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Tipsheet

Barack Obama: The "Riskier" Choice

An NBC/Wall Street Journal poll holds some troubling numbers for Barack Obama.

Who do voters think is the "riskier choice"?  Obama - 55% to 35%.

Better "being knowledgeable, experienced"? McCain - 53%-19%
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Better "Commander-in-chief"?  McCain - 53%-25%

McCain also rates better at being "honest, trustworthy" and being "consistent, standing up for beliefs" and "having leadership qualities."  Barack leads in "improving America's standing in the world," "being compassionate," "offering hope" and "being likable, easygoing."

So the question is: Which personality/qualities template will the American people believe is more important when they go to the polls to vote for a President in November of 2008?

We've heard a lot comparing this election to the Reagan/Carter contest in 1980.  Then, there was a sense of "wrong-trackness" that some analogize to the current climate, and people waited until the last minute, but then decided to take a chance on Ronald Reagan.  In that train of thought, the idea is that perhaps Barack Obama could enjoy a similar, last minute surge of support.

It's possible, but I don't think so -- and here's why.  Ironically, it has a lot to do with Democrats' efforts to stir up a crisis atmosphere when it comes to energy, the economy, etc.  Obviously, they think it's to their advantage in order to whip up voters' desire for "change."  But they may have been too clever by half, and here's why.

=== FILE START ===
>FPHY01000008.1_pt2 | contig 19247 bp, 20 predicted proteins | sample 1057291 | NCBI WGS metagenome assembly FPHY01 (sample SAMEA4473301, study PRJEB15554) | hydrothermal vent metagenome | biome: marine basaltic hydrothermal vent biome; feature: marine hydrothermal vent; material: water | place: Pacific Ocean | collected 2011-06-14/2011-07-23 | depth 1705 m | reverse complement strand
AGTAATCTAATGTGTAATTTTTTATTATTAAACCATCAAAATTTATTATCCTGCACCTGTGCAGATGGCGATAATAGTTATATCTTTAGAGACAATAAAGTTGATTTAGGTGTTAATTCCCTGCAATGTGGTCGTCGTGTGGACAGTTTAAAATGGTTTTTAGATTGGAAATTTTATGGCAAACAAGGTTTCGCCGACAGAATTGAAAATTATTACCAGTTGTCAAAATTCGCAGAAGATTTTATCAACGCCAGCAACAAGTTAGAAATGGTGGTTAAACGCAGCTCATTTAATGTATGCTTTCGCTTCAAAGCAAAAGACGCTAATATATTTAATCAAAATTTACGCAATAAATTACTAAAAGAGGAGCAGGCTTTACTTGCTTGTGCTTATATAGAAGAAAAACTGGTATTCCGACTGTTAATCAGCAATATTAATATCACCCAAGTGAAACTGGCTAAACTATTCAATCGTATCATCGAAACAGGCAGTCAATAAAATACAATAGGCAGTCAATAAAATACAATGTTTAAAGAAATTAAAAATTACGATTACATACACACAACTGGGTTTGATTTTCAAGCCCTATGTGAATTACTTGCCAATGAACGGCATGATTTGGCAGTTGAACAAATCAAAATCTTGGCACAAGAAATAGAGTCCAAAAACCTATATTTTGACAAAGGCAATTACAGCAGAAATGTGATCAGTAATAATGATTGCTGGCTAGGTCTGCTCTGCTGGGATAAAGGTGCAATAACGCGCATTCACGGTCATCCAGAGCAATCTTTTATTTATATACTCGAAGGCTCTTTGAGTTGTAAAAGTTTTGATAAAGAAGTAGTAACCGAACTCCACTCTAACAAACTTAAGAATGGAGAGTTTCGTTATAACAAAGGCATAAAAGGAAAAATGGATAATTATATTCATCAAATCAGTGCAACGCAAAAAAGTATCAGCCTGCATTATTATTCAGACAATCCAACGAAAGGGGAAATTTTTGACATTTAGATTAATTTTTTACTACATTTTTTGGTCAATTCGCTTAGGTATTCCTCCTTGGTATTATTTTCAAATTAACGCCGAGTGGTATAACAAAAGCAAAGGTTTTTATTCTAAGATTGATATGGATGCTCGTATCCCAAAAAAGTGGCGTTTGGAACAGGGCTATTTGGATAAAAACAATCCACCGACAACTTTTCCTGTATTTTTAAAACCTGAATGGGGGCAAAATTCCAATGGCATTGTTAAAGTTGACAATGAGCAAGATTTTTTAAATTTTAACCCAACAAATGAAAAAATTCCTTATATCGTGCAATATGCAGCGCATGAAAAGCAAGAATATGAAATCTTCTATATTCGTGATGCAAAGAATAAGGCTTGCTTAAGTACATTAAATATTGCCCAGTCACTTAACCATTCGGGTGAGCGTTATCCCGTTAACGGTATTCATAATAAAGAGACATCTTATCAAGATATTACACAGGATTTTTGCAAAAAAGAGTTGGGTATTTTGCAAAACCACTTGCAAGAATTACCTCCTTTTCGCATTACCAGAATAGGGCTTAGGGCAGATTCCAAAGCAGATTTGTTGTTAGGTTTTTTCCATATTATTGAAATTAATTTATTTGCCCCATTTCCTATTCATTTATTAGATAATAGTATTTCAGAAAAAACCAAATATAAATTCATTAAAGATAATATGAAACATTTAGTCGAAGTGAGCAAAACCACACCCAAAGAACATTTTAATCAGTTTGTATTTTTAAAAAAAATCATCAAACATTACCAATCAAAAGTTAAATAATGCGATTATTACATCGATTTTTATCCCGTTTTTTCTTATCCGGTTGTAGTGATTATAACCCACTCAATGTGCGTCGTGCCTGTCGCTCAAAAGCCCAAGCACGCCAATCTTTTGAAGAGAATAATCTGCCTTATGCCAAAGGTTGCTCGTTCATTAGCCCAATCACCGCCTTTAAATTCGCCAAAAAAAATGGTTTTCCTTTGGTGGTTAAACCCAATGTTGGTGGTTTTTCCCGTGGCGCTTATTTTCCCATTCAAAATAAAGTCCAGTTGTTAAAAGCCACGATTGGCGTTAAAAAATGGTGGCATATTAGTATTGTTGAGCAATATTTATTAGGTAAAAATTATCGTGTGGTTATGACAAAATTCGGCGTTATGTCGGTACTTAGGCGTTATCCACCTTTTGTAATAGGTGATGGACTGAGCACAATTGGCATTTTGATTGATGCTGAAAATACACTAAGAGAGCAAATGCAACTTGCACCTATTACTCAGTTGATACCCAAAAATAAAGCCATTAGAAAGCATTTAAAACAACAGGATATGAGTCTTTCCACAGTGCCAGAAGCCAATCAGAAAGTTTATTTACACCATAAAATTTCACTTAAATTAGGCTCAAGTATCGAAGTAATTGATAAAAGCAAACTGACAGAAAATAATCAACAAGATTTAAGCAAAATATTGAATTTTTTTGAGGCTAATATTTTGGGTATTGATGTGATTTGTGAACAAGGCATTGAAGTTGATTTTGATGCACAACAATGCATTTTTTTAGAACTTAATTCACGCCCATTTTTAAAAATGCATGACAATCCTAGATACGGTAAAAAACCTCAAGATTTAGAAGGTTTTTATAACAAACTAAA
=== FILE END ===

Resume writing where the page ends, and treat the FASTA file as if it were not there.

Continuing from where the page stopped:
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When Americans believe there are tough times ahead, my guess is that they're not as likely to go with the "compassionate" or "likable" guy.  They want someone "experienced" who can demonstrate "leadership."

In 1980, plenty of people still thought Carter was a "compassionate" guy who was "likable."  They just didn't think he was tough enough, a good enough leader, to deal with a faltering economy and a Soviet Union on the march.  Ronald Reagan, in contrast, came across as nothing if not a decisive, effective leader who wasn't going to let the US get pushed around anymore.  The chance-taking had nothing to do with the kind of qualities where voters see Barack as a disadvantage, e.g. experience, leadership and even consistency of belief (if anything, Reagan's problem was that Carter was arguing that he was too zealous about his beliefs and that those principles constituted a risk). 

For Barack, perhaps the relevant "chance taking" year is less 1980 than it is 1992.  Wouldn't voters be much likelier to take a chance on a new face, someone who's good at "offering hope" in a year like that one -- when, perhaps, the economy was weaker than it should be, but otherwise, the world was at peace and rolling the dice on a new guy wasn't out of the question?
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Now, we live in an age of Islamofascist terrorism.  We need to figure out a more effective energy problem.  The economy bears careful watching.  In short, there is a lot going on.  Will Americans figure it's time to make the "riskier choice," go with, perhaps, the least prepared presidential candidate in modern history, and then allow him the space and time he'll need for on-the-job training?

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